Browsing by Author "Flynn, John J. (John Joseph), 1955-"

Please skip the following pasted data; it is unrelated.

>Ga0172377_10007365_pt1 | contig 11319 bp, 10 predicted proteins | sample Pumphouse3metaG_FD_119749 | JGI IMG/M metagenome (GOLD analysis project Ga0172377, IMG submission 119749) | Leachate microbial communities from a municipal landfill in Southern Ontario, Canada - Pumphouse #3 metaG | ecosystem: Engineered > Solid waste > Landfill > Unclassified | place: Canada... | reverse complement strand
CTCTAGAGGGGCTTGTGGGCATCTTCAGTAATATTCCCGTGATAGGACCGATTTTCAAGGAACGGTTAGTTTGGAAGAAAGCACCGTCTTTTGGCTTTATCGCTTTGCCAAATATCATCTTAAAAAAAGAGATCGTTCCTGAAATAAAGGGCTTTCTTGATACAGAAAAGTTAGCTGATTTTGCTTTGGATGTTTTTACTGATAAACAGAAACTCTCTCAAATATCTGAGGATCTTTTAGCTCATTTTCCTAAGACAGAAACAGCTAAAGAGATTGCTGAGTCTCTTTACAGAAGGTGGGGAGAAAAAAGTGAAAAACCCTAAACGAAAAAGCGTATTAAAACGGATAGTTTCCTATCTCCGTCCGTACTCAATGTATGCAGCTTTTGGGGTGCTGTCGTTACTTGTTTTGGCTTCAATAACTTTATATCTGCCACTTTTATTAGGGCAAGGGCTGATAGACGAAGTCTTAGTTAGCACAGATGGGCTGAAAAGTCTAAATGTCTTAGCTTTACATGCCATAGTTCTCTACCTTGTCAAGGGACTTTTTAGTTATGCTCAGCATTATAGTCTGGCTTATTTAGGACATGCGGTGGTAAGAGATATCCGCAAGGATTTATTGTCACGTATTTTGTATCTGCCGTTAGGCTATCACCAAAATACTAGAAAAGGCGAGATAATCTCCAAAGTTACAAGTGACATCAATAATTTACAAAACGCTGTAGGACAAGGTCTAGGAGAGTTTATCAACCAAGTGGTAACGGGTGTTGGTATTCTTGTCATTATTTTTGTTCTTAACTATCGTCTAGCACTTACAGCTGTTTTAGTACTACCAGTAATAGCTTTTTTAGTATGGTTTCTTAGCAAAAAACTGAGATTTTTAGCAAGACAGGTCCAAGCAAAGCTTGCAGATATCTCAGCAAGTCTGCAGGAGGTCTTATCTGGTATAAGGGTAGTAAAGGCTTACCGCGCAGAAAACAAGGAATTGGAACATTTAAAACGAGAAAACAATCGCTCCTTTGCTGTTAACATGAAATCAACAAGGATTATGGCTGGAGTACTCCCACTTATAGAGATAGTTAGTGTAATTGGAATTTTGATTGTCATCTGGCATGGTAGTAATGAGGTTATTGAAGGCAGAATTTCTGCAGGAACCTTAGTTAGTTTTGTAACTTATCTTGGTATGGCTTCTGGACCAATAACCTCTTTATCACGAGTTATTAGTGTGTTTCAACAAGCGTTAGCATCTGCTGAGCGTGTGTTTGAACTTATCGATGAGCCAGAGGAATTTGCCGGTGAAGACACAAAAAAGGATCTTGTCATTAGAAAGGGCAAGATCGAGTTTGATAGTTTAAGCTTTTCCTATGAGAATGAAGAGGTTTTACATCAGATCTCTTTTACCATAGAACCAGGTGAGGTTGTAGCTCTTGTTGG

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ItemChlorocyon phantasma, a late Eocene borhyaenoid (Mammalia, Metatheria, Sparassodonta) from the Los Helados locality, Andean Main Range, central Chile. (American Museum novitates, 0003-0082 ; no. 3918)(American Museum of Natural History., 2018-12-28) Engelman, Russell K.; Flynn, John J. (John Joseph), 1955-; Gans, Phillip B., 1956-; Wyss, André R.; Croft, Darin A.Sparassodont metatherians were the dominant terrestrial mammalian predators during South America's long Cenozoic isolation. This group's early fossil record is very poor, however, particularly for the late Eocene and early Oligocene. Here, we describe a new sparassodont, Chlorocyon phantasma, gen. et sp. nov., based on a specimen from Los Helados, a new locality within the Abanico Formation of the Andean Main Range of central Chile. New ⁴⁰Ar/³⁹Ar dates at Los Helados bracketing the fossil-bearing level constrain the age of this specimen to 37-36 Ma (late Eocene), indicating that this new taxon likely pertains to the Mustersan South American Land Mammal "Age." Chlorocyon is the first Paleogene sparassodont reported from Chile and the first sparassodont described from the Abanico Formation. Distinctive features, including a p3 with an anterior edge that is more curved than the posterior edge and the lack of a hypoconulid on m4, suggest that Chlorocyon is a borhyaenoid closely related to Pharsophorus or Plesiofelis, although much smaller. Chlorocyon represents a welcome addition to the sparse record of late Eocene sparassodonts and indicates that the diversity of non-proborhyaenid borhyaenoids prior to the late Oligocene was greater than previously thought. ItemEomakhaira molossus, a new saber-toothed sparassodont (Metatheria: Thylacosmilinae) from the early Oligocene (?Tinguirirican) Cachapoal locality, Andean Main Range, Chile. (American Museum novitates, no. 3957)(American Museum of Natural History., 2020-07-17) Engelman, Russell K.; Flynn, John J. (John Joseph), 1955-; Wyss, André R.; Croft, Darin A.Thylacosmiline sparassodonts (previously recognized as thylacosmilids) are among the most iconic groups of endemic South American Cenozoic mammals due to their distinctive morphology and convergent resemblance to saber-toothed placental carnivores. However, the early evolution of this group and its relationship to other sparassodonts remains poorly understood, primarily because only highly specialized Neogene taxa such as Thylacosmilus, Anachlysictis, and Patagosmilus are well known. Here, we describe a new Paleogene sparassodont, Eomakhaira molossus, from the Cachapoal locality of central Chile, the first sparassodont reported from early Oligocene strata of the Abanico Formation. Eomakhaira shares features with both Neogene thylacosmilines and Paleogene “proborhyaenids,” and phylogenetic analyses recover this taxon as sister to the clade of Patagosmilus + Thylacosmilus. This broader clade, in turn, is nested within the group conventionally termed Proborhyaenidae. Our analyses support prior hypotheses of a close relationship between thylacosmilines and traditionally recognized proborhyaenids and provide the strongest evidence to date that thylacosmilines are proborhyaenids (i.e, the latter name as conventionally used refers to a paraphyletic group). To reflect the internestedness of these taxa, we propose use of Riggs’ (1933) original name Thylacosmilinae for the less inclusive grouping and Proborhyaenidae for the more inclusive one. Saber teeth arose just once among metatherians (among thylacosmilines), perhaps reflecting a developmental constraint related to nonreplacement of canines in metatherians; hypselodonty may have relaxed this potential constraint in thylacosmilines. The occurrence of Eomakhaira in strata of early Oligocene age from the Chilean Andes demonstrates that the stratigraphic range of thylacosmilines spanned almost 30 million years, far surpassing those of saber-toothed placental lineages. ItemEstimating body mass in New World "monkeys" (Platyrrhini, Primates), with a consideration of the Miocene platyrrhine, Chilecebus carrascoensis ; American Museum novitates, no. 3617(New York, NY : American Museum of Natural History, 2008) Sears, Karen E.; Finarelli, John A.; Flynn, John J. (John Joseph), 1955-; Wyss, André R.Well-constrained estimates of adult body mass for fossil platyrrhine species (New World "monkeys") are essential for resolving numerous paleobiological questions. However, no consensus exists as to which craniodental measures best correlate with body mass among extant taxa in this clade. In this analysis, we analyze 80 craniodental variables and generate predictive equations applicable to fossil taxa, including the early platyrrhine Chilecebus carrascoensis. We find mandibular length to be the best craniodental predictor of body mass. There is no significant difference in predictive value between osteological and dental measures. Variables associated with the mandible and lower dentition do significantly outperform the cranium and upper dentition. Additionally, we demonstrate that modern platyrrhines differ, morphometrically, from early fossil forms. Chilecebus possesses unusual cranial proportions in several key features, as well as proportionally narrow upper incisors and wide upper cheek teeth. These variables yield widely divergent body mass estimates for Chilecebus, implying that the correlations observed in a crown group cannot be assumed a priori for early diverging fossils. Variables allometrically consistent with those in extant forms yield a body mass estimate of slightly less than 600 grams for Chilecebus, nearly a factor of two smaller than prior preliminary estimates. Scaled to body mass, the brain of Chilecebus is markedly smaller than those of modern anthropoids, despite its lowered body mass estimate advocated here. This finding, in conjunction with a similar pattern exhibited by fossil catarrhines, suggests that increased encephalization arose independently in the two extant subgroups of anthropoids (platyrrhines and catarrhines). ItemHigh resolution images for 'Postcranial osteology of Azendohsaurus madagaskarensis (?Middle to Upper Triassic, Isalo Group, Madagascar) and its systematic position among stem archosaur reptiles. (Bulletin of the American Museum of Natural History, no. 398)'(2015) Nesbitt, Sterling J.; Flynn, John J. (John Joseph), 1955-; Pritchard, Adam C., 1987-; Parrish, J. Michael, 1953-; Ranivoharimanana, Lovasoa.; Wyss, André R.High resolution images for 'Postcranial osteology of Azendohsaurus madagaskarensis (?Middle to Upper Triassic, Isalo Group, Madagascar) and its systematic position among stem archosaur reptiles. (Bulletin of the American Museum of Natural History, no. 398)' - http://hdl.handle.net/2246/6624 ItemHyopsodus (Mammalia) from the Tepee Trail Formation (Eocene), northwestern Wyoming. American Museum novitates ; no. 3007(New York, N.Y. : American Museum of Natural History, 1991) Flynn, John J. (John Joseph), 1955- ItemMorphological diversity in the postcranial skeleton of Casamayoran (?middle to late Eocene) Notoungulata and foot posture in notoungulates ; American Museum novitates, no. 3601(New York, NY : American Museum of Natural History, 2007) Shockey, Bruce J.; Flynn, John J. (John Joseph), 1955-Appendicular skeletons of isotemnid notoungulates are described from Cañadón Vaca (Vacan "subage", Casamayoran South American Land Mammal "Age", ?middle to late Eocene). Simpson documented three of these, Thomashuxleya externa, Anisotemnus distentus, and Pleurostylodon similis, some 70 years ago, in fashioning a composite isotemnid skeleton, but he did not emphasize their differences from one another. We note variation, especially in the forelimb, that appears to be functionally significant as well as phylogenetically informative. For example, the downwardly curved olecranon, ventrally concave bowing of the ulnar shaft, and orthogonally directed articulation of the elbow joint suggest an erect forelimb stance in Thomashuxleya externa, whereas the forelimbs of Anisotemnus distentus and Pleurostylodon similis show indications of a crouching posture, including ventrally convex bowing of the ulnar shaft with a slight upward curvature of the olecranon, and an elbow joint in which the antebrachium rotated obliquely relative to the humerus. Articular facets on the proximal carpals suggest that the manus of Anisotemnus was habitually extended, indicating a plantigrade stance of the forelimb. Although none of these three taxa have associated hindfoot material, all known Vacan notoungulate astragali have shallow trochlea, well developed and deep grooves for the flexor hallucis longus, which are separated from the trochlea by a fossa that contains a superior astragalar foramen. An isolated notoungulate pes, not referred to any of the three taxa above, appears to be pentadactyl, having a distinctive, divergent tarsometatarsal joint for its hallux. It also has a shallow trochlea, an astragalar foramen, and a flexor groove, indicating limited rotation of the upper ankle joint. Indeed, a survey of known Casamayoran-aged notoungulate astragali indicates that most taxa had limited mobility at the tibioastragalar joint, in stark contrast to post-Eocene faunas in which nearly all the ungulates had greater rotation of the upper ankle joint and were subcursorial, as evidenced by their longer and deeper trochlear articulation and loss of the astragalar foramen. We suggest that the change from ambulatory- to subcursorial-dominated ungulate faunas across the Eocene-Oliogocene boundary mirrors the changes from brachydont to hypsodont faunas over the same time. Decreased temperatures and rainfall resulting in more open habitats may be related to both morphological evolutionary patterns. ItemNew basal Interatheriidae (Typotheria, Notoungulata, Mammalia) from the Paleogene of central Chile ; American Museum novitates, no. 3520(New York, NY : American Museum of Natural History, 2006) Hitz, Ralph B., 1964-; Flynn, John J. (John Joseph), 1955-; Wyss, Andre R.Two new basal interatheriids ("notopithecines") are described from central Chile. Specimens of a new taxon, Johnbell hatcheri, derive from Abanico Formation deposits near Termas del Flaco, in the valley of the Rio Tinguiririca, forming a distinctive element of the Tinguiririca Fauna. The Tinguiririca Fauna, which forms the basis of the recently defined Tinguirirican SALMA, documents the co-occurrence of species of archaic, dentally primitive herbivores and basal members of later diverging groups of more advanced hypsodont forms, and other transitional aspects of mammal evolution near the Eocene/Oligocene boundary. A specimen recovered from the Abanico Formation in the drainage of the Rio Cachapoal (~100 km north of Termas del Flaco), SGOPV 3451 is referred to Johnbell hatcheri. This is the first time a specimen from elsewhere in the central Chilean Main Range has been assigned to a species represented in the stratotype sequence of the Tinguiririca Fauna (upper Rio Tinguiririca Valley). Ignigena minisculus, the other new basal interatheriid recognized herein, is known only from older strata of the Abanico Formation, from the Tapado Fauna within the Rio Tinguiririca Valley, estimated to be Casamayoran in age. Phylogenetic analysis shows these two new basal interatheriids to be outgroups to the Interatheriinae. Both new taxa are smaller than all other interatheriids known, except Punapithecus. Small body size may reflect geographic provincialism, as these diminutive forms are rest[r]icted to more northern latitudes compared to larger basal interatheriids, which derive from Patagonia. SGOPV 3604, from the Abanico Formation along the Rio Azufre, several kilometers north of the Rio Tinguiririca drainage, is referred to the early interatheriid Antepithecus brachystephanus, a taxon otherwise known only from Casamayoran ("late" Barrancan subage) SALMA deposits in Patagonia. A phylogenetic definition for the name Interatheriidae is proposed on the strength of the resolution achieved in the phylogenetic analysis. This analysis also shows clearly that "Notopithecinae" represents a paraphyletic assemblage. We suggest that taxa formerly termed "notopithecines" are more appropriately referred to as "basal interatheriids". ItemNew fossil giant panda relatives (Ailuropodinae, Ursidae) : a basal lineage of gigantic Mio-Pliocene cursorial carnivores (American Museum novitates, no. 3996)(American Museum of Natural History., 2023-03-14) Jiangzhou, Qigao; Flynn, John J. (John Joseph), 1955-; Wang, Shiqi (Paleontologist); Hou, Sukuan; Deng, Tao (Paleontologist)Among the fossil members of the giant panda subfamily of ursid carnivorans, Ailuropodinae, one group of species is of giant size, those of Indarctos. Indarctos species have some dental resemblances to and may be closely related to Agriotherium, although there are other clear differences between these taxa, and no known species has definitive shared derived traits that could link these two genera. Here we describe a rich suite of fossil material from both North America and eastern Asia, all belonging to a new genus, Huracan, which possesses characters shared with both Agriotherium and Indarctos but also has diagnostic autapomorphies. The new taxon was distributed widely in the Holarctic during the latest Miocene, including at least four species: the type species Huracan schneideri (previously Agriotherium schneideri) from the latest Hemphillian (Hh4) and possibly early Blancan North American Land Mammal “Ages” (NALMAs), North America; H. coffeyi from the early Late Hemphillian (Hh3) NALMA, North America; H. qiui, sp. nov., from the Baodean Asian Land Mammal “Age” (ALMA), northern China; and H. roblesi from the MN13 zone (latest Miocene–earliest Pliocene) of Spain. Huracan is the nearest sister taxon to Agriotherium, the latter herein considered to be an ailuropodine (in the tribe Agriotheriini) rather than a hemicyonid, and the common ancestor of both genera evolved from Indarctos (with resultant paraphyly of that taxon) or another Indarctos-like ailuropodine bear, likely in eastern Asia. The dentitions of Huracan and Agriotherium both are more specialised for carnivory than most Indarctos species, indicating a radiation of diverse ecological carnivores earlier in the history of the later-diverging, highly specialized herbivores in the giant panda lineage. Their postcranial morphology suggests that species in both genera (Huracan and Agriotherium) were more cursorial than species assigned to Indarctos, and thus well adapted to more open habitats. These derived traits may explain the worldwide replacement of Indarctos species by Huracan and Agriotherium species during the latest Miocene, in response to significant global cooling and expansion of C4 grasslands that occurred at that time. ItemNew leontiniid Notoungulata (Mammalia) from Chile and Argentina : comparative anatomy, character analysis, and phylogenetic hypotheses. (American Museum novitates, no. 3737)(American Museum of Natural History., 2012-02-29) Shockey, Bruce J.; Flynn, John J. (John Joseph), 1955-; Croft, Darin A.; Gans, Phillip B., 1956-; Wyss, André R.Herein we describe and name two new species of leontiniid notoungulates, one being the first known from Chile, the other from the Deseadan South American Land Mammal Age (SALMA) of Patagonia, Argentina. The Chilean leontiniid is from the lower horizons of the Cura-Mallín Formation (Tcm1) at Laguna del Laja in the Andean Main Range of central Chile. This new species, Colpodon antucoensis, is distinguishable from Patagonian species of Colpodon by way of its smaller I2; larger I3 and P1; sharper, V-shaped snout; and squarer upper premolars. The holotype came from a horizon that is constrained below and above by 40Ar/39Ar ages of 19.53 ± 0.60 and 19.25 ± 1.22, respectively, suggesting an age of roughly 19.5 Ma, or a little older ( 19.8 Ma) when corrected for a revised age of the Fish Canyon Tuff standard. Either age is slightly younger than ages reported for the Colhuehuapian SALMA fauna at the Gran Barranca. Taxa from the locality of the holotype of C. antucoensis are few, but they (e.g., the mylodontid sloth, Nematherium, and a lagostomine chinchillid) also suggest a post-Colhuehuapian faunal age. The second leontiniid named in this paper has been known in the literature for over 75 years as Leontinia sp. Several specimens referable to this species were discovered at Pico Truncado (Deseadan SALMA) during the Field Museums first Marshall Field Expedition, led by Elmer Riggs in 1924. This “new” taxon, Elmerriggsia fieldia, is a small-bodied leontiniid, possessing grooved premolar protocones that lack intermediate lingual cingulae, but have well-developed labial cingulids on their lower molars. This new taxon is fairly common at Pico Truncado, in Santa Cruz, Argentina, but we have not encountered it at other localities. The character-taxon matrix that we constructed for this analysis differs from those previously developed for notoungulates by the substantially greater number of postcranial characters used (41). Colbertia magellanica was used as the outgroup in all analyses. Our initial phylogenetic analysis was limited to only taxa traditionally assigned to the Toxodontia. These included a dozen taxa traditionally considered to be leontiniids, two toxodontids, four notohippids, a homalodotheriid, and two isotemnids. The taxa traditionally classified as leontiniids formed a monophyletic group, in which V-shaped muzzle, caniniform i3, femur with medial suprapatellar ridge, and large wedge-shaped fibular facet of the calcaneum were unequivocal synapomorphies. Colpodon spp. nested within a clade that includes the “tropical” leontiniids, Taubatherium and Huilatherium. Toxodontids and notohippids formed a monophyletic group sister to the leontiniids, with these two clades forming a more inclusive clade that previously had been called the “advanced Toxodontia.” However, when five species of typotheres from three “families” were added to the analysis, the “notohippid” Eurygenium was identified as the nearest outgroup of leontiniids and an “advanced notohippid” plus toxodontid clade (nodes C + F). Unequivocal synapomorphies uniting these two nodes were robust calcanonavicular articulation (“reverse alternating tarsus” as evidenced by a distinct navicular facet on the calcaneum) and a distal radius with a styloid process. The presence of an entolophid fossettid in the lower molars and the downturned olecranon process of the ulna were equivocal synapomorphies for this clade. Though lacking the character states that diagnose a more exclusive “notohippid-toxodontid-leontiniid” clade, Eurygenium shared several unequivocal synapomorphies that unite it with these taxa. These include a well-formed fossette of upper molars formed by the posterior cingulum, absence of an entepicondylar foramen of the humerus, lack of a neck on the astragalus, a transversely elongated astragalar head, and absence of the “astragalar buttress” of the navicular. Unconventionally, the interatheriids used in the analysis (Federicoanaya and Protypotherium, both interatheriine interatheriids) formed the sister group to the taxa traditionally considered to be the “advanced Toxodontia.” Unequivocal synapomorphies uniting these interatheriids with the “advanced Toxodontia” are exclusively postcranial: tetradactyl manus, quadrate fibular facet of the calcaneum, calcaneonavicular contact (without well-formed facet on the calcaneum), and union of the groove for the tendon of the flexor hallucis longus with the astragalar trochlea. Steeply inclined ectal facets of the astragalus and calcaneum are equivocal synapomorphies (shared with Eurygenium, the notohippids, and toxodontids, but not leontiniids). Inclusion of postcranial characters in the phylogenetic analysis illustrates an otherwise undetectable conflict—that of homoplasy-homology discordance between dental and postcranial characters of interatheriine interatheriids (the postcranial skeleton of “notopithicine” interatheriids [or “basal interatheriids” of Hitz et al., 2006] remain unknown). This conflict does not simply represent an arcane point, but has relevance regarding reconstructing the interrelation-ships of several major groups of notoungulates. Other findings of this work include a northerly extension of the geographical range of Colpodon and a possible temporal extension beyond the Colhuehuapian SALMA. It appears that the fauna at Laguna del Laja is an important source of information regarding the faunal transition that occurred between Colhuehuapian and Santacrucian SALMA faunas. ItemNew notoungulates (Notostylopidae and basal toxodontians) from the early Oligocene Tinguiririca fauna of the Andean Main Range, central Chile. (American Museum novitates, no. 3841)(American Museum of Natural History., 2015-11-17) Bradham, Jennifer.; Flynn, John J. (John Joseph), 1955-; Croft, Darin A.; Wyss, André R.Here we describe two new notoungulate taxa from early Oligocene deposits of the Abanico Formation in the eastern Tinguiririca valley of the Andes of central Chile, including a notostylopid (gen. et sp. nov.) and three basal toxodontians, cf. Homalodotheriidae, one of which is formally named a new species. The valley's eponymous fossil mammal fauna became the basis for recognizing a new South American Land Mammal "Age" intervening between the Mustersan and Deseadan of the classical SALMA sequence, the Tinguirirican. As a temporal intermediate between the bracketing SALMAs (Deseadan and Mustersan), the Tinguirirican is characterized by a unique cooccurrence of taxa otherwise known either from demonstrably younger or more ancient deposits, as well as some taxa with temporal ranges restricted to this SALMA. In this regard, two of the notoungulates described here make their last known stratigraphic appearances in the Tinguiririca Fauna, Chilestylops davidsoni (gen. et sp. nov.), the youngest notostylopid known, and Periphragnis vicentei (sp. nov.), an early diverging toxodontian, the youngest representative of the genus. A second species of Periphragnis from the Tinguiririca valley is provisionally described as Periphragnis, sp. nov., but is not formally named due to its currently poor representation. A specimen referred to Trigonolophodon sp. cf. T. elegans also is described. This taxon is noteworthy for also being reported from Santiago Roth's long perplexing fauna from Cañadón Blanco, now considered Tinguirirican in age. A phylogenetic analysis of notostylopids identifies Chilestylops as closely related to Boreastylops lumbrerensis from northern Argentina. ItemNew Paleogene notohippids and leontiniids (Toxodontia, Notoungulata, Mammalia) from the early Oligocene Tinguiririca Fauna of the Andean Main Range, central Chile. (American Museum novitates, no. 3903)(American Museum of Natural History., 2018-06-25) Wyss, André R.; Flynn, John J. (John Joseph), 1955-; Croft, Darin A.Here we describe three new notohippid notoungulate species from the early Oligocene-aged Tinguiririca Fauna (Tinguirirican SALMA), recovered from volcaniclastic deposits of the Abanico Formation in the central Chilean Andes, two of which are known from material sufficiently complete to warrant formal naming. These include Eomorphippus bondi, sp. nov., a form of moderate size distinguished by hypsodont incisors and cheekteeth, as well as distinctive proportions of the upper incisors. A closely similar but more diminutive form is described as Eomorphippus neilopdykei, sp. nov. A third previously unrecognized notohippid in the Tinguiririca Fauna, best represented by a large, low-crowned, lower incisor battery, almost certainly represents a new taxon, but remains too fragmentary to warrant naming now. We also propose a new binomial for a previously named notohippid, ?Eomorphippus pascuali, originally described from Gran Barranca in Argentina but which is now also recorded in Chile. This taxon, here named Rosendo pascuali, is markedly less hypsodont than E. bondi and E. neilopdykei and retains lingual cingula on at least p4-m1. As least one leontiniid notoungulate occurs in the Tinguiririca Fauna, Termastherium flacoensis, gen. et sp. nov., best represented by two partial upper cheek toothrows and a tentatively referred maxillary fragment bearing three deciduous teeth. Collectively, description of these new fossils from Termas del Flaco, Chile helps to more fully characterize the Tinguiririca Fauna, facilitating correlation and comparison to other South American land mammal faunas spanning the Eocene-Oligocene transition. ItemPaleogene mammals from the Andes of central Chile : a preliminary taxonomic, biostratigraphic, and geochronologic assessment. American Museum novitates ; no. 3098(New York, N.Y. : American Museum of Natural History, 1994) Wyss, André R.; Flynn, John J. (John Joseph), 1955-; Norell, Mark.; Swisher, Carl Celso.; Novacek, Michael J.; McKenna, M. C.; Charrier, R. ItemPaleogene pseudoglyptodont xenarthrans from central Chile and Argentine Patagonia ; American Museum novitates, no. 3536(New York, NY : American Museum of Natural History, 2006) McKenna, Malcolm C.; Wyss, André R.; Flynn, John J. (John Joseph), 1955-Herein we describe a new, large-bodied species of Pseudoglyptodon, a close sloth ally, from volcaniclastic deposits of the Abanico (= Coya-Machalí) Formation of the central Chilean Andean main range. This species, P. chilensis, is a rare element of the Tinguiririca Fauna, on which the recently formalized Tinguirirican South American land mammal 'age' is founded, being known from just two specimens. The holotype of P. chilensis, a partial skull and largely complete mandibles (preserving seemingly complete upper and lower dentitions), is by far the best-preserved specimen referable to Pseudoglyptodon known. As such, this material permits a more refined phylogenetic placement of this enigmatic xenarthran than has been possible previously, with Pseudoglyptodon representing the proximal outgroup to the clade including the most recent common ancestor of Choelepus and Bradypus, plus all its descendants (i.e., crown clade sloths). A fragmentary specimen from Argentina is removed from Glyptatelus and referred to Pseudoglyptodon. Although this specimen is distinct from P. chilensis and other previously recognized species of Pseudoglyptodon, it offers too meager a basis for formally establishing a new name. Finally, phylogenetic definitions of the names Phyllophaga and Tardigrada are proposed. Historically these terms have been used largely interchangeably, but here we advocate linking the latter to the crown clade. ItemPaleontology and geochronology of the Deseadan (late Oligocene) of Moquegua, Perú. (American Museum novitates, no. 3668)(New York, NY : American Museum of Natural History., 2009) Shockey, Bruce J.; Salas-Gismondi, Rodolfo.; Gans, Phillip B., 1956-; Jeong, Annie, 1987-; Flynn, John J. (John Joseph), 1955-Subsequent to our initial reports of the discovery of Deseadan fossils in southern Perú, we have obtained new data regarding the paleontology and geology of the upper member of the Moquegua Formation. These data include newly recovered fossil specimens and further analyses of those collected in our earlier field seasons. We have also obtained an ash directly from within the fossil-bearing units near the summit of Cerro Pan de Azúcar. Biotites from this Sugarloaf ash give an age estimate of 26.25 ± 0.10 Ma, thus supporting our previous suggestion that these fossil-bearing horizons are of late Oligocene age (Deseadan South American Land Mammal Age) and removing our query regarding a possible early Miocene age. Most of the fossils are of notoungulates and most of these are trachytheriine mesotheriids. Remarkably, three distinct mesotheriid taxa appear to have been present in the Moquegua fauna, none of which are referable to the common Trachytherus alloxus of the nearby and at least partly contemporaneous Salla beds of Bolivia. Other fossils documented here include postcranial elements of the notohippid notoungulate, Moqueguahippus, a macraucheniid litoptern (cf. Coniopternium), an osteoderm of an unnamed species of armadillo (Dasypodidae, cf. Dasypodinae), and a claw of a phorusrhacid bird. We also describe a diminutive new hystricognath rodent, Sallamys quispea, sp. nov. It is similar to, but distinct from, S. pascuali of Salla. Indeed, despite the temporal and geographic proximity of Moquegua to Salla, none of the taxa from Moquegua that can be identified to species are known from Salla. Likewise, we have failed to find any dasypodids from Salla that have osteoderms like that described in this work. Thus, it is appears that distinctive paleogeographic and paleoenvironmental conditions in the late Oligocene led to a regional biotic differentiation for the Moquegua area of coastal Perú. ItemPhylogeny of early Tertiary Carnivora : with a description of a new species of Protictis from the Middle Eocene of northwestern Wyoming. American Museum novitates ; no. 2725(New York, N.Y. : American Museum of Natural History, 1982) Flynn, John J. (John Joseph), 1955-; Galiano, Henry. ItemPostcranial osteology of Azendohsaurus madagaskarensis (?Middle to Upper Triassic, Isalo Group, Madagascar) and its systematic position among stem archosaur reptiles. (Bulletin of the American Museum of Natural History, no. 398)(American Museum of Natural History., 2015-12-07) Nesbitt, Sterling J.; Flynn, John J. (John Joseph), 1955-; Pritchard, Adam C., 1987-; Parrish, J. Michael, 1953-; Ranivoharimanana, Lovasoa.; Wyss, André R.During the Triassic, archosauromorphs became one of the first groups of diapsid reptiles to diversify in terms of body size and morphological disparity in both terrestrial and marine ecosystems across Pangaea. This seemingly rapid divergence, and the numerous unique body plans stemming from it, concomitantly has confounded reconstructions of archosauromorph relationships. Teasing apart homology from homoplasy of anatomical characters in this broad suite of body types remains an enormous challenge with the current sample of taxa. Here, we present the postcranial anatomy of Azendohsaurus madagaskarensis, an early archosauromorph from ?Middle to Upper Triassic strata of Madagascar. Azendohsaurus madagaskarensis is known from nearly the entire skeleton in an ontogenetically variable sample. The holotype locality consists of a monotypic bone bed; preservation ranges from complete but disarticulated bones to articulated sections of the skeleton. Azendohsaurus madagaskarensis embodies an aberrant constellation of archosauromorph features, including an elongated neck, a short, stocky tail, robust limbs, and unexpectedly short digits terminating in large recurved unguals on the manus and pes. Together with the cranium, the postcrania reveal A. madagaskarensis to be another representative of a growing coterie of highly apomorphic and bizarre Triassic archosauromorphs. At the same time, recovery and description of the full anatomy of A. madagaskarensis helps to identify a monophyletic grouping of specialized taxa that includes the North American Late Triassic-aged archosauromorphs Trilophosaurus, Spinosuchus, and Teraterpeton, Indian Pamelaria, and Moroccan Azendohsaurus laaroussii. Moreover, information derived from the skeleton of A. madagaskarensis solidifies the systematic position of these taxa among other archosauromorphs. Using the most comprehensively sampled phylogenetic analysis of early archosauromorphs, we found the clade encompassing the aforementioned taxa as the nearest outgroup of Prolacerta broomi + Archosauriformes. The newly recognized clade containing Azendohsaurus, Trilophosaurus, Spinosuchus, Pamelaria, and Teraterpeton demonstrates high morphological disparity even within a closely related group of archosauromorphs, underscores the polyphyly of protorosaurs (5 prolacertiforms), and suggests that most major divergences within this group occurred in the Triassic. Furthermore, our results indicate that craniodental character states ascribed to a herbivorous diet were much more pervasive across Triassic Archosauromorpha than previously conjectured. ItemSupplemental Material for 'Eomakhaira molossus, a new saber-toothed sparassodont (Metatheria: Thylacosmilinae) from the early Oligocene (?Tinguirirican) Cachapoal locality, Andean Main Range, Chile (American Museum novitates, no. 3957)'(American Museum of Natural History., 2020-07-17) Engelman, Russell K.; Flynn, John J. (John Joseph), 1955-; Wyss, André R.; Croft, Darin A.Supplemental Material for 'Eomakhaira molossus, a new saber-toothed sparassodont (Metatheria: Thylacosmilinae) from the early Oligocene (?Tinguirirican) Cachapoal locality, Andean Main Range, Chile (American Museum novitates, no. 3957)' ItemSupplemental Material for 'New fossil giant panda relatives (Ailuropodinae, Ursidae) : a basal lineage of gigantic Mio-Pliocene cursorial carnivores (American Museum novitates, no. 3996)'(New York, NY : American Museum of Natural History, 2023-03-14) Jiangzhou, Qigao; Flynn, John J. (John Joseph), 1955-; Wang, Shiqi (Paleontologist); Hou, Sukuan; Deng, Tao (Paleontologist)Supplemental Material for 'New fossil giant panda relatives (Ailuropodinae, Ursidae) : a basal lineage of gigantic Mio-Pliocene cursorial carnivores (American Museum novitates, no. 3996)' - https://digitallibrary.amnh.org/handle/2246/7315 ItemTributes to Malcolm C. McKenna : his students, his legacy. Bulletin of the AMNH ; no. 285(New York, NY : American Museum of Natural History, 2004) Gould, Gina C.; Bell, Susan K.; Mellett, James Silvan, 1936-; Kellner, Alexander Wilhelm Armin.; Rich, Thomas H. V.; Rich, Pat Vickers.; Engelmann, George F.; Cifelli, Richard.; Flynn, John J. (John Joseph), 1955-; Wyss, André R.; Meng, Jin (Paleontologist); Van Valen, Leigh.; Carrasco, Marc A.; Emry, Robert J.; Hunt, Robert M., Jr., 1941-; Rothwell, Tom.; Geisler, Jonathan H.; Gabbert, Sherri L.; Coombs, Margery Chalifoux.; Evander, Robert Lane, 1948-; MacFadden, Bruce J.; Prothero, Donald R. ItemTwo new taxa (Caviomorpha, Rodentia) from the early Oligocene Tinguiririca fauna (Chile). (American Museum novitates, no. 3750)(American Museum of Natural History., 2012-07-20) Bertrand, Ornella C.; Flynn, John J. (John Joseph), 1955-; Croft, Darin A.; Wyss, André R.Here we describe two new caviomorphs from the early Oligocene Tinguiririca fauna of the Andean Main Range of central Chile, representing the most ancient rodents known from the mid to high latitudes of South America, and the second-oldest securely dated rodents from the continent. These two new taxa are each documented by single partial mandibles bearing largely complete dentitions. Representing two new taxa, Andemys termasi, gen. et sp. nov., and Eoviscaccia frassinettii, sp. nov., these caviomorphs are informally referred to the pan-Dasyproctidae and pan-Chinchillidae, respectively. These taxa, together with recent findings in Peru, confirm that caviomorphs were well diversified prior to the Deseadan SALMA, that they likely originated during the middle to late Eocene, but that they did not spread from the tropics until some time after the Mustersan--a well-sampled interval from which rodents are unknown in higher latitudes. Additionally, in documenting the earliest occurrence of hypsodonty among caviomorphs Eoviscaccia frassinettii, sp. nov., provides important insights into the acquisition of this common mammalian dental innovation in rodents.